You aren't in life to suffer about your "shortcomings." You aren't in life to become "better." Like the snow goose, you don't have to add or subtract anything from yourself. You're here to discover, experience and appreciate the unique wonder that you already are.

Imagine starting the New Year with a special resolution: "I promise to find and listen to my own voice. I promise to let that voice guide me in creating new standards for myself. I promise to practice and fulfill my potential."

Realizing this promise may mean meditating so you can hear your inner voice. It may mean spontaneously doing something you haven't let yourself. It always means asking yourself, not "What should I do?" but "What do I want?"

A Faltering Step?

These resolutions meet their test when you interact with other people. They're the ones--whether they were parents, teachers, lovers--who told you you needed fixing. They wanted you to change because they were unhappy the way you were. They thought if you'd be different, they'd be happier.

It's an understandable viewpoint. If someone's bothered by a dusty table or a rug in need of vacuuming, (s)he cleans things up in order to feel better. However, one of the noticeable things about dust and dirt is that they always return, and the same thing happens when one tries to tidy up people. They just won't stay neat and clean. They may think they're already neat and clean, and that the observer's eyes are dusty. That may be so.

A quote from the Christian New Testament is relevant here:

"Love your neighbor as you love your self." --Matthew 22:34-40

We do, that's the problem. When we don't love ourselves unconditionally, the limited, judgmental, conditional love we give ourselves is all we have to give anyone. When we see ourselves as flawed, we also see others as flawed.

In addition, the more we pay attention to what other people think we should do, the more violate our inner knowing. That kind of conflict generates a struggle between guilt and resentment.

If we decide, instead, to embrace ourselves as we are, we find that we can accept and love others as they are. That's why unconditional love for oneself, far from being an act of selfishness, is the most generous thing we could ever do. It's a feeling so big and powerful that it spills out of us to enhance the lives of those around us.

Shakespeare, a poet and playwright who understood the human psyche very well, said it this way:

"To thine own self be true, and it must follow, as the night the day, Thou can not then be false to any man."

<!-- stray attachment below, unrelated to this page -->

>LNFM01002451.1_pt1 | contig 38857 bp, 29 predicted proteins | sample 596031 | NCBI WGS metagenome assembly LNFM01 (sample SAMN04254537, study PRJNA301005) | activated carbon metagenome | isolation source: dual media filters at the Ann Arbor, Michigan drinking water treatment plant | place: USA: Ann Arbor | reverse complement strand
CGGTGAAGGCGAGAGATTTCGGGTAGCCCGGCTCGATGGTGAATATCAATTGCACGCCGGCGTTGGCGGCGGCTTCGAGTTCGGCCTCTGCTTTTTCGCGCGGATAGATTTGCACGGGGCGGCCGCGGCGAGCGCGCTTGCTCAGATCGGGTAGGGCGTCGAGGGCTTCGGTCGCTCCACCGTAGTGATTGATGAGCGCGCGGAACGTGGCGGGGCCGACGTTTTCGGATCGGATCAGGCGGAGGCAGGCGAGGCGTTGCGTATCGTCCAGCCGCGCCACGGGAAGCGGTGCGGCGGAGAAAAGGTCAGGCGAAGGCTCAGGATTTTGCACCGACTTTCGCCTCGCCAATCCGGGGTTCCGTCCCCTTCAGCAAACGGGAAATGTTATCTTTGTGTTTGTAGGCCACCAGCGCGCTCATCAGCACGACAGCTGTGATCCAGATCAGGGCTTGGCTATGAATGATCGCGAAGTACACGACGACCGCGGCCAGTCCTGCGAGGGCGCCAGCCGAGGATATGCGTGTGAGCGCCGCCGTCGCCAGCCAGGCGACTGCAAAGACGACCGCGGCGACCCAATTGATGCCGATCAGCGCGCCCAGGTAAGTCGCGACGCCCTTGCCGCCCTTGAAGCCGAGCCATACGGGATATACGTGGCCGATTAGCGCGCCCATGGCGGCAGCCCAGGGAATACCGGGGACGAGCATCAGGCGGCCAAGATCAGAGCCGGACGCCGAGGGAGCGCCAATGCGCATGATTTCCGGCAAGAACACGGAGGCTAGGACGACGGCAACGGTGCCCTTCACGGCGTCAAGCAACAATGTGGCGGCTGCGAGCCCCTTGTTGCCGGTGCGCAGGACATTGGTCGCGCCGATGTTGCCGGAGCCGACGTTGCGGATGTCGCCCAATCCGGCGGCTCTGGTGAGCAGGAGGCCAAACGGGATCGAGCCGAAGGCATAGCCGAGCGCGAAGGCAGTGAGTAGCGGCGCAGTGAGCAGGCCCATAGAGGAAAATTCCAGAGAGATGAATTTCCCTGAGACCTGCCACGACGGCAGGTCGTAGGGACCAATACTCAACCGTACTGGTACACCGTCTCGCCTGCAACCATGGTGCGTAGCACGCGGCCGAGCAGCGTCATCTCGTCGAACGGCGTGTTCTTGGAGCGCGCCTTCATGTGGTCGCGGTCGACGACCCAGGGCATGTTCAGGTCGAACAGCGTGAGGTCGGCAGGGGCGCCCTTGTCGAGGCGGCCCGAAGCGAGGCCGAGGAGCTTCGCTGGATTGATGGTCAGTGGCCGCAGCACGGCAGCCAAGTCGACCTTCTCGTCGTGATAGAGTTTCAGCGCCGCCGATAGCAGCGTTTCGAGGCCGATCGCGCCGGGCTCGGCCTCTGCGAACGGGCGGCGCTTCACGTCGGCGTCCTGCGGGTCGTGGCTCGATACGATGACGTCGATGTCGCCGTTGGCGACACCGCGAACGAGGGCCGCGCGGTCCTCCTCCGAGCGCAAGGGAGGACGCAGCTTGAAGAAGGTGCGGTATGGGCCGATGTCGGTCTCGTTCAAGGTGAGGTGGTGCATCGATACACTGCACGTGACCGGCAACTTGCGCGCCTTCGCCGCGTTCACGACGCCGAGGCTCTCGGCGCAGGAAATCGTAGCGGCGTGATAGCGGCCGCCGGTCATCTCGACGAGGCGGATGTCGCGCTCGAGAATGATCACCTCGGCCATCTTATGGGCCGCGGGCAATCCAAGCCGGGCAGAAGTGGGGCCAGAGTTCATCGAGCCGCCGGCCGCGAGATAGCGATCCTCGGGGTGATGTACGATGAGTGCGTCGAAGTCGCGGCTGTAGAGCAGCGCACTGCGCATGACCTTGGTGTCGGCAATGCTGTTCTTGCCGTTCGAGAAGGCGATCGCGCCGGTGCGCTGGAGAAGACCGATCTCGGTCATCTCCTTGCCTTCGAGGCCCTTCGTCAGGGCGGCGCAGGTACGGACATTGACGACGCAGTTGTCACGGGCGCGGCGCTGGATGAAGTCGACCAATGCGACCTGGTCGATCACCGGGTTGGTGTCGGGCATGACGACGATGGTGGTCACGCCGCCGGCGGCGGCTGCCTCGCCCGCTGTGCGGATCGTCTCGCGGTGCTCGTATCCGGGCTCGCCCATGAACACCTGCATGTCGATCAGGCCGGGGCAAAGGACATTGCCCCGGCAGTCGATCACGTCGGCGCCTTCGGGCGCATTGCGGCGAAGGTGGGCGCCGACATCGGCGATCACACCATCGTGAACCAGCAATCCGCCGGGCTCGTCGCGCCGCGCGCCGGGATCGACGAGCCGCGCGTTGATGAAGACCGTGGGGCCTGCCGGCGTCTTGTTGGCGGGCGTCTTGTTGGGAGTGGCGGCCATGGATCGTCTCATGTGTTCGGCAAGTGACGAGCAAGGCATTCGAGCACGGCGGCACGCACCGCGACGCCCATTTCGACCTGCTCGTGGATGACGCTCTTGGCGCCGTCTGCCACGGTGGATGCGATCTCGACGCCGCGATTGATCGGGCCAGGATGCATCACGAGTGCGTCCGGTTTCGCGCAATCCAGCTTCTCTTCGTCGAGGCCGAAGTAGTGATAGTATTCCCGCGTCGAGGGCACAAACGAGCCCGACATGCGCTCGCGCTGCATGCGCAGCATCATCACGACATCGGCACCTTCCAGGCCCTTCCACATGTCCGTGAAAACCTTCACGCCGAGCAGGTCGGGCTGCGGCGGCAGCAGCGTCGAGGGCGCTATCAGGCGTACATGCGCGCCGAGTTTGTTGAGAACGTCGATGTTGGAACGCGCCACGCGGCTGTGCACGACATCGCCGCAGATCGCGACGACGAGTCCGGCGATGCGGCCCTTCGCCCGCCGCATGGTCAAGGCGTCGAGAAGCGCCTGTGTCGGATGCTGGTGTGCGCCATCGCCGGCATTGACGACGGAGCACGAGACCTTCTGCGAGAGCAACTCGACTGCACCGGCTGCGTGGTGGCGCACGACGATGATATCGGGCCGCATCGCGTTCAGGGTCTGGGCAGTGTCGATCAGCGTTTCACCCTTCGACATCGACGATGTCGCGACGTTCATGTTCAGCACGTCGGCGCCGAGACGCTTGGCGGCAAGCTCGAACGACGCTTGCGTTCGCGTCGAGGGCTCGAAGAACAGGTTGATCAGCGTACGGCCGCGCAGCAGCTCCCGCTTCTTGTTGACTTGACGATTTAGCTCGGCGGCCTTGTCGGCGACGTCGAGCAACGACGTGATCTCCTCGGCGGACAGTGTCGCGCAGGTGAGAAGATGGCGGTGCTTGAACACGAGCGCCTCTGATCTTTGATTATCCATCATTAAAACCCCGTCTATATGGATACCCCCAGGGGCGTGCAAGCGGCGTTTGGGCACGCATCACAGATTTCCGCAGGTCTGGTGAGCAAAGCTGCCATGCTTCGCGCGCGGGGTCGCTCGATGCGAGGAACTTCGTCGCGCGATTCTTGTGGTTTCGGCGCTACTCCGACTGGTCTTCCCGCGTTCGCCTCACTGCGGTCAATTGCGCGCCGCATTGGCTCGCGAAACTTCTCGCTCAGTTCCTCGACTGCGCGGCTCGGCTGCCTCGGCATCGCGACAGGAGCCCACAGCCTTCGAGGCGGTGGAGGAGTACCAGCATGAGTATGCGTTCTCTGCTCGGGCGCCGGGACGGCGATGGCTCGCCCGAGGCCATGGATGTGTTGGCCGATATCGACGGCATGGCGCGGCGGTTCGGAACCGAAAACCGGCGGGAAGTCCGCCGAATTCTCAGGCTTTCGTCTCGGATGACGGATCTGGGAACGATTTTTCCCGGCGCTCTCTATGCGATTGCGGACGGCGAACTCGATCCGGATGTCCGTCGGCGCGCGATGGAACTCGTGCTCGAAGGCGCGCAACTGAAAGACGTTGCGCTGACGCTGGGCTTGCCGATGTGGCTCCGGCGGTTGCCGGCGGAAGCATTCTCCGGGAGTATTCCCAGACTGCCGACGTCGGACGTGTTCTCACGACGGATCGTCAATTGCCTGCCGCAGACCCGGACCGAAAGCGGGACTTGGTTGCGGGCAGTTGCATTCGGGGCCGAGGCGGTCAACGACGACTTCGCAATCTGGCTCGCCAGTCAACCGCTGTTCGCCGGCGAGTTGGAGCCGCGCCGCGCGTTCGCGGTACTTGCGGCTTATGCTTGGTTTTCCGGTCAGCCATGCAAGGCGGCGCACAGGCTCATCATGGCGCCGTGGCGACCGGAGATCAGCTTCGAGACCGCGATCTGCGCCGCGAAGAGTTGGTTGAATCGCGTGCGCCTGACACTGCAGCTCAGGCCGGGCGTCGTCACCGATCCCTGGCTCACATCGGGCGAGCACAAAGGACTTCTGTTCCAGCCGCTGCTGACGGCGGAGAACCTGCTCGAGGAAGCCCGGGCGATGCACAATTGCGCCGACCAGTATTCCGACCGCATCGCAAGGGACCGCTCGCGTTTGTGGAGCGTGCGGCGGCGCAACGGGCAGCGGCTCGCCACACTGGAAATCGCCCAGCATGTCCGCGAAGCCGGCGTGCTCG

Listen to and follow the voice of your intuition. Remove guilt and resentment from your path. Celebrate yourself.

Have a wonderful year.

Crystals for Yourself

Rose Quartz is the most important crystal for self-love. When we don't love ourselves fully we are wounded inside, and a wound will always cry out to be healed. Rose quartz is an instrument of that healing. Carry it, wear it, meditate with it, to remind you that you are important. You are love.

Pink calcite helps to release old and hurtful emotional patterns so that the heart can be open to receive and give unconditional love.

Kunzite is the catalyst for the transformation of self-love into love's external expression. It's a stone of balance, creating a state of emotional calmness, security, and maturity.

Merkabahs have a special relationship to loving oneself. They link the heart, mind, and body, activating the protective love of the Universe and awakening, healing, and transforming on the spiritual, physical, mental, and emotional levels.

The Essential You

Larch (Bach Flower Remedies) is probably the principal essence for fostering self-esteem and self-love. I still remember the first time I took it many years ago, the exhilaration I felt as old, but still toxic, emotions began to dissolve. I consider Larch to be one of the foundation essences, almost as universally applicable as Rescue Remedy.

Lion (Wild Earth Animal Essences) is another powerful essence for open the heart to full self-appreciation. Lions roar proudly, not because they have huge egos, but from a spirit of self-celebration. The lion essence can help us to do likewise.

Guilt is one of the most effective destroyers of self-esteem, especially when the conflict of self versus others comes up. Pine (Bach) is wonderful for releasing that toxic emotion.

Beyond the Rainbow